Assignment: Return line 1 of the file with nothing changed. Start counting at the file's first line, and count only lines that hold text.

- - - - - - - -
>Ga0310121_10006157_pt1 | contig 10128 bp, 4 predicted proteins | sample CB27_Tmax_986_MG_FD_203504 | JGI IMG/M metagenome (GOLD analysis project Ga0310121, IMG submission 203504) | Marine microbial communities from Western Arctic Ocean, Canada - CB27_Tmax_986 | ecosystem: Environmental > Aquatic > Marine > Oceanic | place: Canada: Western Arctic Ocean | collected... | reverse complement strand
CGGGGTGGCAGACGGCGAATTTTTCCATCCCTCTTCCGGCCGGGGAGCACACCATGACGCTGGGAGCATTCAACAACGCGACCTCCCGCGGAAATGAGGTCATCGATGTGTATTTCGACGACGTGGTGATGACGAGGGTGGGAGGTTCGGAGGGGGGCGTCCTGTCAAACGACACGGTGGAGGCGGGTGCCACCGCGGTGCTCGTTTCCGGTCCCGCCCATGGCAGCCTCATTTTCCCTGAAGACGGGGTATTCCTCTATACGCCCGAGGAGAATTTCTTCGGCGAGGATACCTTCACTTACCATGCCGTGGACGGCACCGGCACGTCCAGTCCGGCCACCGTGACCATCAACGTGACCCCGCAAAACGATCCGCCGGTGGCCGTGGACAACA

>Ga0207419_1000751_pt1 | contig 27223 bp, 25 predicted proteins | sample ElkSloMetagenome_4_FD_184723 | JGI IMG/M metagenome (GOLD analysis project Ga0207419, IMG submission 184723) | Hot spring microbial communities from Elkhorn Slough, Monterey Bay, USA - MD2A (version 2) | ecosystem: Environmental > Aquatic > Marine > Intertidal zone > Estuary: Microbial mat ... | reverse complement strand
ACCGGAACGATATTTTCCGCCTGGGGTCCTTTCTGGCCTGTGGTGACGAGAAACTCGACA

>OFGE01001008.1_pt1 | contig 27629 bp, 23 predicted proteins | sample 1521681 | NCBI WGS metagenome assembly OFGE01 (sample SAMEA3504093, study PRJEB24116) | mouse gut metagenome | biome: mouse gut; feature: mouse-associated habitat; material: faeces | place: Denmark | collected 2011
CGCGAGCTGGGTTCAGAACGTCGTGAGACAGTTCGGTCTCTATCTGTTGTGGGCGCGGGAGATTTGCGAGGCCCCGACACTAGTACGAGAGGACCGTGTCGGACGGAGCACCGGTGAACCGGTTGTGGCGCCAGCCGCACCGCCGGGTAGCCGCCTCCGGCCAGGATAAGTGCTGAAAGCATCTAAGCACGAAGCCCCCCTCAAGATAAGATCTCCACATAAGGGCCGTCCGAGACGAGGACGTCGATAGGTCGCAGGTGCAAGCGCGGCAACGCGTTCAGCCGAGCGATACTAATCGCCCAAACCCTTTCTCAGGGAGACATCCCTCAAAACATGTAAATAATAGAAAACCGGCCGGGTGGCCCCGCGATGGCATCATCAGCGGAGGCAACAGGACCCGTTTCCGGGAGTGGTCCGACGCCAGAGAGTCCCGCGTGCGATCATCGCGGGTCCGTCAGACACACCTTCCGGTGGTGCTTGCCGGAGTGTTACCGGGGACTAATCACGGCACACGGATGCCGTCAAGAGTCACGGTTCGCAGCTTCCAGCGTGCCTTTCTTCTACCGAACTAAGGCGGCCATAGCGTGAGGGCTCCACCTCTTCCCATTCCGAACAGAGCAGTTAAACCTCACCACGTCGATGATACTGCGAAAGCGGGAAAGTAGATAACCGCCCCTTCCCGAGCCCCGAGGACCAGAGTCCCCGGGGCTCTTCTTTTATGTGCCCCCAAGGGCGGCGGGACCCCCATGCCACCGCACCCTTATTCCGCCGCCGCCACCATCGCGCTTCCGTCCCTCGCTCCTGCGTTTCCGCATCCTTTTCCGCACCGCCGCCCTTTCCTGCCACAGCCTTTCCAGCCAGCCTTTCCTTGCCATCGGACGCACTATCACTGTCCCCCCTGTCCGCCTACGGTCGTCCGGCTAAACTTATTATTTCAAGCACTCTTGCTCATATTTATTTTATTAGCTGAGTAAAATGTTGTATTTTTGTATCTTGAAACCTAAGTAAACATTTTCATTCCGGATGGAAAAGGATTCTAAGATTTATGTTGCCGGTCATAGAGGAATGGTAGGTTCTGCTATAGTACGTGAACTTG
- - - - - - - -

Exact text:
>Ga0310121_10006157_pt1 | contig 10128 bp, 4 predicted proteins | sample CB27_Tmax_986_MG_FD_203504 | JGI IMG/M metagenome (GOLD analysis project Ga0310121, IMG submission 203504) | Marine microbial communities from Western Arctic Ocean, Canada - CB27_Tmax_986 | ecosystem: Environmental > Aquatic > Marine > Oceanic | place: Canada: Western Arctic Ocean | collected... | reverse complement strand